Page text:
Elsewhere in the Qur’ān the formula used to describe the persecution and killing of prophets at the hands of earlier generations of Jews is reformulated to describe—according to the Tafsīr literature—the defeat of the Jewish Arabian tribe of Banū Nadīr at the hands of the earliest Muslim armies. It states, “And he brought down those who challenged them from among the People of the Scripture (ahl al-kitāb) from their strongholds, and cast terror into their hearts, killing some (farīqan taqtulūn) and capturing some (wa ta’sirūn farīqan; Q 33:26)”

Irrespective of the opinions preserved in the Tafsīr literature, the Gospels and Qur’ān agree that the People of the Scripture (ahl al-kitāb)—whether Jews, Christians or both—are guilty of killing the prophets sent to them (see above). It is of great interest, however, that as the earliest Muslim community began to dominate their Arabian context and impose their sectarian primacy over rival religious communities (ahl al-kitāb), the Qur’ān re-articulated—and more importantly re-defined—the formula associated with persecuting and killing the prophets to narrate the killing and capturing of those groups (farīqan taqtulūn wa ta’sirūn farīqan). Insodoing, this overturned the normative meaning of the formula preserved in the Aramaic Gospel Traditions and which was dogmatically re-articulated earlier in the Qur’ān, in order to portray—perhaps through God’s vengeance—that the Jewish or Christian parties guilty of persecuting and killing the prophets for generations (and now rejecting the prophet Muhammad’s Islam?) finally came to suffer the same bloody fate.

quran and aramic gispel Persecution Formulas
Table of Persecution Formulas

Self Recrimination for Killing the Prophets

In the Gospel of Matthew, the parties guilty of killing the prophets—especially the priestly class of Pharisees—are condemned by Jesus for admitting their grave crime. It states,

Thus you testify against yourselves (mashdīn / mawdīn antūn ‘al nafškūn /kūl) that you are descendants of those who murdered the prophets (da-bnayāantūn da-qtalū la-nbīyē) . . . How can you escape the punishment of Gehenna (aykanā tē‘rqūn mēn dīnā da-gīhanā)?(Matthew 23:31–33: cf. Luke 11:47–48; 13:34; Diatessaron 40:63–64)

The killing of prophets and rejection of their message is a frequent lament and indictment in the Qur’ān (Q 2:98; 3:184; 36:18; and so on) which Speyer generally traces back to Matthew. More specifically, one instance in which the Qur’ān dogmatically re-articulates Matthew’scondemnation of the Pharisees for being descendents of those who killed the prophets states,

O throngs of spirits (al-jinn) and mankind (al-ins), did not messengers (rusul) come to you from among yourselves, narrating to you my signs and warning (yundhirūn) of your assembly on this day? They said, “we testify against ourselves (shahidnā ‘alā anfusinā).” And so the life of this world captivated them, and they testified against themselves (shahidū ‘alā ’anfusihim) that they were rebellious ones (kāfirūn).(Q 6:130; 7:37)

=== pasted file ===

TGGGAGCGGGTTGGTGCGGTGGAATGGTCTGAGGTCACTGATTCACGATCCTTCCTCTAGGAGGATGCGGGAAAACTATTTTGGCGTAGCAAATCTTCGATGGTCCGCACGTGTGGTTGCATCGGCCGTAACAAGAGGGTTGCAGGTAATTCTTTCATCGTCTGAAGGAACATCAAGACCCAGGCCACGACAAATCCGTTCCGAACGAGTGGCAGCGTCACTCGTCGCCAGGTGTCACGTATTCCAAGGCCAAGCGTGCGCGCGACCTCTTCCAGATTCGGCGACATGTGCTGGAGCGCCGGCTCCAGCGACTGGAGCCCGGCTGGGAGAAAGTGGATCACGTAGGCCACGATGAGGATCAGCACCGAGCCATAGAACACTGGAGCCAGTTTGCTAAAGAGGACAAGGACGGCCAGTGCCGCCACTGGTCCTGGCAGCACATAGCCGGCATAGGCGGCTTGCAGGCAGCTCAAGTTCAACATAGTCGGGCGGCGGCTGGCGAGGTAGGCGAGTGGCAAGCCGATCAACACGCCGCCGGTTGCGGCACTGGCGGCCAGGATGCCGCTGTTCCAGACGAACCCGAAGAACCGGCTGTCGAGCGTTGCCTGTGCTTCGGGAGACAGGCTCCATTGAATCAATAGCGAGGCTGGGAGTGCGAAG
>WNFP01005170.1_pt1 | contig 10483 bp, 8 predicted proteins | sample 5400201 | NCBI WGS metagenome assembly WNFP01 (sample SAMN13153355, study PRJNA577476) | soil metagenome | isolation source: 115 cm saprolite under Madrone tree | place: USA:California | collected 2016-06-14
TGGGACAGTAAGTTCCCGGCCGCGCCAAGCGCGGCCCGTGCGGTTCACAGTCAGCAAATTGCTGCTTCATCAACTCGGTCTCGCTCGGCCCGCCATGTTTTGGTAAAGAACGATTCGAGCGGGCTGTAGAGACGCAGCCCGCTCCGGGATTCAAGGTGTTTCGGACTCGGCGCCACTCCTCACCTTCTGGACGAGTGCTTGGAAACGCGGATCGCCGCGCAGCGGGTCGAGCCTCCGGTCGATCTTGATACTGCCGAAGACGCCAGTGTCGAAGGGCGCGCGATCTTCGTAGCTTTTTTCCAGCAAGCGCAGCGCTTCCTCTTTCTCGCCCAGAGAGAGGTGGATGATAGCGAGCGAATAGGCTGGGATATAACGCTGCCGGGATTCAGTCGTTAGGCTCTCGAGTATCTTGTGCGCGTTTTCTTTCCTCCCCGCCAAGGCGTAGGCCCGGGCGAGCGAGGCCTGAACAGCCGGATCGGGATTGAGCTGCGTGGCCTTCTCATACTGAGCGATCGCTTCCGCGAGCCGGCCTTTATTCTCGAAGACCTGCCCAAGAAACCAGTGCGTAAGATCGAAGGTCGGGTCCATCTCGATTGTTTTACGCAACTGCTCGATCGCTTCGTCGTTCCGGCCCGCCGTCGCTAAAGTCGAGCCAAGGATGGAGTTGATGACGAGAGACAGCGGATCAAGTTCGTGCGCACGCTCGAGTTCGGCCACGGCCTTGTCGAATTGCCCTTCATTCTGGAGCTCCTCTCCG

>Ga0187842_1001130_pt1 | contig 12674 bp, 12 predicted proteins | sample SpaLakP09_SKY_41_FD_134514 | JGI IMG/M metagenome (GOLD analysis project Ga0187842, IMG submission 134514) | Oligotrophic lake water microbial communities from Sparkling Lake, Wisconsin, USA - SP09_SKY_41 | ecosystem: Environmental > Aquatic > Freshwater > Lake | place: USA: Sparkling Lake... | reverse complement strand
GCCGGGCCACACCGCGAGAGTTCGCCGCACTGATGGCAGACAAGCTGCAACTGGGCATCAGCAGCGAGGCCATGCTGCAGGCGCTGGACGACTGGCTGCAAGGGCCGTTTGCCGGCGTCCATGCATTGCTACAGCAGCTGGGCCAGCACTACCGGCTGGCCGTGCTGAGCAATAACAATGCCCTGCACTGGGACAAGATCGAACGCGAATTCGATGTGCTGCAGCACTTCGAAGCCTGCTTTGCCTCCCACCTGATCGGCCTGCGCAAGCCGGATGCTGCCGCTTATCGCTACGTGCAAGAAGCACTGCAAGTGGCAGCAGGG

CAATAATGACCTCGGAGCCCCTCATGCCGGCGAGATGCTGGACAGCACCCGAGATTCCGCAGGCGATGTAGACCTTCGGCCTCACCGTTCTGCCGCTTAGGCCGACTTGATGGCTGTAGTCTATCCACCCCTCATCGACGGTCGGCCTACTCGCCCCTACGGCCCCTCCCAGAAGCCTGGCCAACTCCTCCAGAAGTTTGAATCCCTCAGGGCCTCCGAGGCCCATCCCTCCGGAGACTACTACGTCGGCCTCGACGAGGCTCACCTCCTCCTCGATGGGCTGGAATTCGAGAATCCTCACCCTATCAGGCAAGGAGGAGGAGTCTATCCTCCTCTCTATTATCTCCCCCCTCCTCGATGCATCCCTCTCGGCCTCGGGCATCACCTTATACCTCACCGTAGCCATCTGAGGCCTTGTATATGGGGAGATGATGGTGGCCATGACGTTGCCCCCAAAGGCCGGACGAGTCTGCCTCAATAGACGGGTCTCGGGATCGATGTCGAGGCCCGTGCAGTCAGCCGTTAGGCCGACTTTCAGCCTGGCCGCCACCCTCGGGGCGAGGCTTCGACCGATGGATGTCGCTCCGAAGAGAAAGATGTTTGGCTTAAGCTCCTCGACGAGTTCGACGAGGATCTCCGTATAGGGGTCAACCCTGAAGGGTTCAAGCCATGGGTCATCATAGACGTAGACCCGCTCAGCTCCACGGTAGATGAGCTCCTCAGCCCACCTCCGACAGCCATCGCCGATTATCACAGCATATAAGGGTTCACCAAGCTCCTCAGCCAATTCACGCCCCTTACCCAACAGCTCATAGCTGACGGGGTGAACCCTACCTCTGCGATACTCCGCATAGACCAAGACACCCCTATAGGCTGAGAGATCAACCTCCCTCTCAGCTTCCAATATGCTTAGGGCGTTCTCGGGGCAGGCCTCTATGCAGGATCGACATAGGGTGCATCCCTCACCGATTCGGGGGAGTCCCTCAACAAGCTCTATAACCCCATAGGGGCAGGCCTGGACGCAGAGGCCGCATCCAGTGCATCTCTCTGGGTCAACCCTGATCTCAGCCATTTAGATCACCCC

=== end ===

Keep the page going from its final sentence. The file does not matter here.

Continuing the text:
The other example occurs in the following verse:

As for those who reject the signs of God, and kill the prophets without just cause (yaqtulūn / yuqātilūn/qātilū/qatalū al-nabiyyīn bi ghayr h.aqq), and kill those who command equity, warn them of an agonizing torment (fa bash-shirrhum bi ‘adhāb alīm).(Q 3:21: cf. Q 3:181; 4:155)

Although, it is from Hebrew Scripture that “testifying against oneself” and “killing the prophets” first arises (Deuteronomy 31:19; Jeremiah 2:26–35; Nehemiah 9:26; Amos 2:12; 7:12–16), there is reason to argue for a close relationship between the language of the Qur’ān and Matthew. The declaration made by the spirits and mankind, “we testify against ourselves (shahidnā ‘alā anfusinā),” intensifies the scene in Matthew by dramatizing it on the Day of Judgment. Furthermore, the two disparate qur’ānic clauses shahidū ‘alā anfusihim together with yaqtulūn al-nabiyyīn closely reflects the Aramaic mashdīn antūn ‘al nafškūn da-bnayā antūn da-qtalū la-nbīyē. Finally, the dogmatic nature of the Qur’ān’s re-articulation is also evident in its intensification of Matthew’s rhetorical question—which states, “how can you escape the punishment of hell?” (aykanā tē‘rqūn mēn dīnā da-ghēnā)—to “warn them of an agonizing torment! (fa bashshirrhum bi ‘adhāb alīm).”

Jesus the Witness

The Qur’ān defends the prophet Muhammad against the demands of his disbelieving interlocutors—presumably among the Rabbinic authorities as they would be the ones knowledgeable of religious debate—by condemning the People of the Scripture for their offenses towards Moses and the prophets after him. It goes on to enumerate their offences,

And by breaking their covenant (bi naqdihim mīthaqahum), their rejection of God’s signs (wakufruhum bi āyāt allāh), their killing the prophets without just cause (wa qatlihim al-anbiyā’ bi ghayr haqq) and their statement, “our hearts are sealed (qulūbunā ghulf),” thus did God stampout (t.aba‘) [i.e. their hearts] by their rejection (kufruhum). So they do not believe, except a few.(Q 4:155)

The passage then recalls their offences during the time of Jesus and condemns them, stating,

And by their rejection (wa bi kufrihim) and their saying about Mary great shame (buhtānan‘az.īman). And their statement, “indeed we killed the Messiah, Jesus the son of Mary, the messenger of God (innā qatalnā al-masīh. ‘īsāibn maryam rasūl allāh).” However, they neither killed him nor crucified him but he was emulated before them (wa mā qatalūh wa māsalabūh wa lākin shubbih lahum). And as for those who dispute concerning it, they are about it truly in doubt. They do not possess knowledge but rather follow doubt.